Saturday, March 24, 2007

Gospel Of Judas Version 2?

Okay, so I guess the title of this post is vague and a little misleading. However, I'll try to explain:

Today I found out there was to be a topic about the Gospel of Judas on the main chat show here tonight called "The Late Late Show" (which has been running for around half a century), so I decided to watch the show. When it came to it, however, I found out rather quickly that they were not referring to the recently revealed Gnostic text of the same name (dating from before 180 CE, if I remember my dates correctly), but a newly written gospel (a paraphrase of what a gospel is, according to one of the guests [and authors of this new work], Fr. Francis J. Maloney, is: the story of Jesus, his life, death, and resurrection, told as "good news" [from the Old English "god-spell"]), written by Jeffrey Archer with the scholarly backing of the aforementioned priest (who is, supposedly, one of the most respected biblical scholars of this time).

So, a new Gospel of Judas. Since many people have the inaccurate assessment of the four canonical gospels (Matthew, Mark, Luke, and John) as being the "word of god" (like the rest of the Bible), rather than that of us mere mortals, this new text probably won't be received as much more than an interesting novel or scholarly work (depending on whether you're concentrating on Archer's storytelling or Maloney's biblical scholarship). That said, however, it is interesting to note that since it takes the story of Jesus from Judas' point of view (without any reference to the Gnostic Gospel of Judas, which is obviously because of the Catholic Church's disapproval of it), it portrays him in a much more positive light than we are used to (bar the Gnostic text which totally inverted our common-held beliefs about this "betrayer"), removing elements like his suicide and also what the two guests described as the "nature miracles" of Jesus (walking on water, parting of the waves, turning water to wine, etc.), which they found they be untrue, and merely elements of storytelling that were used to "drive home" the point that Jesus is the continuation of the Divine from the Old Testament, "proving" this by giving these miraculous signs that the God of Israel also gave (same goes for the story of Lazarus).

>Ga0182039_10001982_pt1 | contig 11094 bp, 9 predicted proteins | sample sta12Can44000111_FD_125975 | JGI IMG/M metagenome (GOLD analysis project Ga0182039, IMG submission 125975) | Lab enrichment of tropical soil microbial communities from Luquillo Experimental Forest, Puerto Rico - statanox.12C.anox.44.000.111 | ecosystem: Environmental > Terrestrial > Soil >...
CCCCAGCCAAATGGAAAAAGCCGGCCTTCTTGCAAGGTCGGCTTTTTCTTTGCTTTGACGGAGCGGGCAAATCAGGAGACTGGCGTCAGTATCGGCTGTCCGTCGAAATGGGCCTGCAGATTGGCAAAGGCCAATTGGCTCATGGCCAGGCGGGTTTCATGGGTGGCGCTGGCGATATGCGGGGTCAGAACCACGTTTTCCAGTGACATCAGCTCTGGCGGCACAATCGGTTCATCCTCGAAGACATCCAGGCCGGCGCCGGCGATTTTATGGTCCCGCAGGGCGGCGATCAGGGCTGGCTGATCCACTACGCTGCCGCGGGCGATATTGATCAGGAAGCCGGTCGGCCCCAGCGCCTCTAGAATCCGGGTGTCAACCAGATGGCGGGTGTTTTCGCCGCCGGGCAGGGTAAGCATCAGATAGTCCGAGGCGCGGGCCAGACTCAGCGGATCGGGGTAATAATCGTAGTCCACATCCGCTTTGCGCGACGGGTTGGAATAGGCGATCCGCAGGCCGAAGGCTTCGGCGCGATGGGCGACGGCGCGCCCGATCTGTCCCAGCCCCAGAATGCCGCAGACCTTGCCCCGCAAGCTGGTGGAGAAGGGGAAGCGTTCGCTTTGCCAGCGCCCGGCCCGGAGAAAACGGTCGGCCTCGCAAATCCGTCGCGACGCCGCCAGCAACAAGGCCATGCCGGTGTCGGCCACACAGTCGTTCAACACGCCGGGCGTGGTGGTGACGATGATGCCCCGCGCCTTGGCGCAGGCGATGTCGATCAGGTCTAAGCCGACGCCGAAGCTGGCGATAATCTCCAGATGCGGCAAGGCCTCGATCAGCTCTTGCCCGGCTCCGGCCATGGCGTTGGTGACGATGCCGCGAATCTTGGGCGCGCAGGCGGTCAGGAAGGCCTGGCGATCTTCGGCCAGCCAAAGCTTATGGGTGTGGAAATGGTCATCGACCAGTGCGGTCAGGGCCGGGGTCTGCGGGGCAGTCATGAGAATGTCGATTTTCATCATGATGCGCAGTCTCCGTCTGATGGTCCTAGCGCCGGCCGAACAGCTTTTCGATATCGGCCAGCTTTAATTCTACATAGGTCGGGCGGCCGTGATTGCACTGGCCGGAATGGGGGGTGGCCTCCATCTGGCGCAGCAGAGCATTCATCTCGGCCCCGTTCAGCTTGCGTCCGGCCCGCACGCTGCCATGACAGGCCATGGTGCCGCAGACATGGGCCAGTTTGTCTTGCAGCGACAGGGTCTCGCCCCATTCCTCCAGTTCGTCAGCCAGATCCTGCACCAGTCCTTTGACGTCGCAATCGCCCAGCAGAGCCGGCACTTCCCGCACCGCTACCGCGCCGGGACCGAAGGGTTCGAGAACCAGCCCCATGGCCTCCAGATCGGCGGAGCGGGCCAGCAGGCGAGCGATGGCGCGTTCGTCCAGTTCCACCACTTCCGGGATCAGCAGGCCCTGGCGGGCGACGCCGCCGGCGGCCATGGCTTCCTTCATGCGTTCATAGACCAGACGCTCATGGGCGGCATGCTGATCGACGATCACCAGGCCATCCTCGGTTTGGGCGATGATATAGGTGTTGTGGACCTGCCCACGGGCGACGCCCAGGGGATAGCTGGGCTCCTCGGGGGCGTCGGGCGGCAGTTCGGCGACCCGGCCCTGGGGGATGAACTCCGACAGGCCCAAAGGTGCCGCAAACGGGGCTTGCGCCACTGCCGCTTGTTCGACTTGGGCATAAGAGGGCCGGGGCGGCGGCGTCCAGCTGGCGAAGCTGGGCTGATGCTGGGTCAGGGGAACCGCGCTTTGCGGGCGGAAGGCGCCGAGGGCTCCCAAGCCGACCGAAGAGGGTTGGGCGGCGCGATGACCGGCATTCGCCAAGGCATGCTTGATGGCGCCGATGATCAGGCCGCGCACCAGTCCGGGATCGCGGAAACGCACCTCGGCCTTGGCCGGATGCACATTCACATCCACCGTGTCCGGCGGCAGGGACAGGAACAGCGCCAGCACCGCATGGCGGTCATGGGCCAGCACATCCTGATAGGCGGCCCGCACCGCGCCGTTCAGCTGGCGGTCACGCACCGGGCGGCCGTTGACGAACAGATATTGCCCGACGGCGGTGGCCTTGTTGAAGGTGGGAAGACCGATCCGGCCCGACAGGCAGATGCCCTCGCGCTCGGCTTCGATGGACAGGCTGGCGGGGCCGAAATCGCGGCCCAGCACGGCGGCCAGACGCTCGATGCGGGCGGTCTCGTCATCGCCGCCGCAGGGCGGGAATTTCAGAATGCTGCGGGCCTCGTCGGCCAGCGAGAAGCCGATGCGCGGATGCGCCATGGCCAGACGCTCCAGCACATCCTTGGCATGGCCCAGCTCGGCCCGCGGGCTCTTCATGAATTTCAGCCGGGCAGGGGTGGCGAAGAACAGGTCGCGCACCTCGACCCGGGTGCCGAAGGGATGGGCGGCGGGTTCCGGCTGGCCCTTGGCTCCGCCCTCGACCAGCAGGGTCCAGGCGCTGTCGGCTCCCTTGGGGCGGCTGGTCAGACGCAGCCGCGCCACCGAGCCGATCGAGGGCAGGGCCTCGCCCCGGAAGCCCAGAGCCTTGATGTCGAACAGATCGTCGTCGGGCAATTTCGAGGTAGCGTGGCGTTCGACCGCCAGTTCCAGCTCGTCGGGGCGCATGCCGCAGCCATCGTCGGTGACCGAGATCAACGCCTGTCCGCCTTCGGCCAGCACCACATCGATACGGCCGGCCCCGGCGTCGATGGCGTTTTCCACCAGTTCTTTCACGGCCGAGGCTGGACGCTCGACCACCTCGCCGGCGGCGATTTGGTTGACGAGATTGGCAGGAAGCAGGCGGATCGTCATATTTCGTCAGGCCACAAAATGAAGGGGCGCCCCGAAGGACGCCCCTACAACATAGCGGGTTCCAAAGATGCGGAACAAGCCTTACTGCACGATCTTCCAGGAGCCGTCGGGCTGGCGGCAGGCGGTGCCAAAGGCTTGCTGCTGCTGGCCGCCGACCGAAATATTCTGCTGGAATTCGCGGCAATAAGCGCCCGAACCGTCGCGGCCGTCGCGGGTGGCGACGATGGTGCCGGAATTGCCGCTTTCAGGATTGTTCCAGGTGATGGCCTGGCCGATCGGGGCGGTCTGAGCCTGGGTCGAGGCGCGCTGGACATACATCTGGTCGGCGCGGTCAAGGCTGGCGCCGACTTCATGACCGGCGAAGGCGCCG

So, for the average Christian, that's quite a blow to them. Many of these epic moments didn't happen? For the average Gnostic, it's old news, and doesn't go nearly as far as what the Gnostic Gospel of Judas suggests (I'm a little annoyed that they called it the same name, as this can lead to a lot of confusion, and, let's face it, the Gnostic one deserves to keep its title, being older by nearly two thousand years). In some ways, I feel this might be an attempt to "meet halfway", as it were, with the Gnostic portrayal, in order to discredit what might be seen as a more "fanciful" view with a much more toned-down version that allows Judas to be exonerated enough to pacify anyone who might want to "look deeper" into the alternate views to the Canon. Indeed, while the Pope has not formally approved of the text, Archbishop Tutu described it as "riveting and plausible", which is quite high words from a high and powerful man in the church, which lends to the view that it has received a certain amount of "Church backing", as it were.